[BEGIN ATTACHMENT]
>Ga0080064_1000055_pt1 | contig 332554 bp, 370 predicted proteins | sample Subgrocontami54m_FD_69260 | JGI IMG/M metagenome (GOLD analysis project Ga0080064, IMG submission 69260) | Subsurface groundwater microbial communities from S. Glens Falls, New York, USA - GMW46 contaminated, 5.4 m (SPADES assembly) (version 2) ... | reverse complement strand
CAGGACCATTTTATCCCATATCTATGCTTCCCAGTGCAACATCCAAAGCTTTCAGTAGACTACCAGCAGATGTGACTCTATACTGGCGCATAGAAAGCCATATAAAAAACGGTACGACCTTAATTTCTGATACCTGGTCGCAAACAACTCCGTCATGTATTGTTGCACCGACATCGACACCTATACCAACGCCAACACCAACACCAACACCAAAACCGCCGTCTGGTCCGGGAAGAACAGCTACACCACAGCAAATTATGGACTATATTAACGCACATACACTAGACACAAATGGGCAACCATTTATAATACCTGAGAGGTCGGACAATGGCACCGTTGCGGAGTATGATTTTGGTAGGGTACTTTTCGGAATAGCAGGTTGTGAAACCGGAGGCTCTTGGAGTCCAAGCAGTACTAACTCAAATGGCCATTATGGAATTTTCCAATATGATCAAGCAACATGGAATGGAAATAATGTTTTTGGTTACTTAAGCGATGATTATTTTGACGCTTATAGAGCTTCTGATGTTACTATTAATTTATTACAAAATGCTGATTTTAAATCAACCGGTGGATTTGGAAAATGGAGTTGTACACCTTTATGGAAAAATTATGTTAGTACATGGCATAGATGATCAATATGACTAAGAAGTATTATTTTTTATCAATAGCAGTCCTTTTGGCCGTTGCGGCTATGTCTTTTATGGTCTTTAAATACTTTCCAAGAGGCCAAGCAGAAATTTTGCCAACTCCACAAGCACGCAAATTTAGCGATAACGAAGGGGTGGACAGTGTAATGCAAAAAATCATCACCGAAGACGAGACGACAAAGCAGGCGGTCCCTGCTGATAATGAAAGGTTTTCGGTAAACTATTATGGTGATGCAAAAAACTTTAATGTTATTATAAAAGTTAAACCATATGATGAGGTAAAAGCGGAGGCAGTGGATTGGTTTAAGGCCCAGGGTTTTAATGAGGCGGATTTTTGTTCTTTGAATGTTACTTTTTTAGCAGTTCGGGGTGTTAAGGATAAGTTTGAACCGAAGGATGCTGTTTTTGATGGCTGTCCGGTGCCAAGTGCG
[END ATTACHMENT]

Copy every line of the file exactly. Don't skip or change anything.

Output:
>Ga0080064_1000055_pt1 | contig 332554 bp, 370 predicted proteins | sample Subgrocontami54m_FD_69260 | JGI IMG/M metagenome (GOLD analysis project Ga0080064, IMG submission 69260) | Subsurface groundwater microbial communities from S. Glens Falls, New York, USA - GMW46 contaminated, 5.4 m (SPADES assembly) (version 2) ... | reverse complement strand
CAGGACCATTTTATCCCATATCTATGCTTCCCAGTGCAACATCCAAAGCTTTCAGTAGACTACCAGCAGATGTGACTCTATACTGGCGCATAGAAAGCCATATAAAAAACGGTACGACCTTAATTTCTGATACCTGGTCGCAAACAACTCCGTCATGTATTGTTGCACCGACATCGACACCTATACCAACGCCAACACCAACACCAACACCAAAACCGCCGTCTGGTCCGGGAAGAACAGCTACACCACAGCAAATTATGGACTATATTAACGCACATACACTAGACACAAATGGGCAACCATTTATAATACCTGAGAGGTCGGACAATGGCACCGTTGCGGAGTATGATTTTGGTAGGGTACTTTTCGGAATAGCAGGTTGTGAAACCGGAGGCTCTTGGAGTCCAAGCAGTACTAACTCAAATGGCCATTATGGAATTTTCCAATATGATCAAGCAACATGGAATGGAAATAATGTTTTTGGTTACTTAAGCGATGATTATTTTGACGCTTATAGAGCTTCTGATGTTACTATTAATTTATTACAAAATGCTGATTTTAAATCAACCGGTGGATTTGGAAAATGGAGTTGTACACCTTTATGGAAAAATTATGTTAGTACATGGCATAGATGATCAATATGACTAAGAAGTATTATTTTTTATCAATAGCAGTCCTTTTGGCCGTTGCGGCTATGTCTTTTATGGTCTTTAAATACTTTCCAAGAGGCCAAGCAGAAATTTTGCCAACTCCACAAGCACGCAAATTTAGCGATAACGAAGGGGTGGACAGTGTAATGCAAAAAATCATCACCGAAGACGAGACGACAAAGCAGGCGGTCCCTGCTGATAATGAAAGGTTTTCGGTAAACTATTATGGTGATGCAAAAAACTTTAATGTTATTATAAAAGTTAAACCATATGATGAGGTAAAAGCGGAGGCAGTGGATTGGTTTAAGGCCCAGGGTTTTAATGAGGCGGATTTTTGTTCTTTGAATGTTACTTTTTTAGCAGTTCGGGGTGTTAAGGATAAGTTTGAACCGAAGGATGCTGTTTTTGATGGCTGTCCGGTGCCAAGTGCG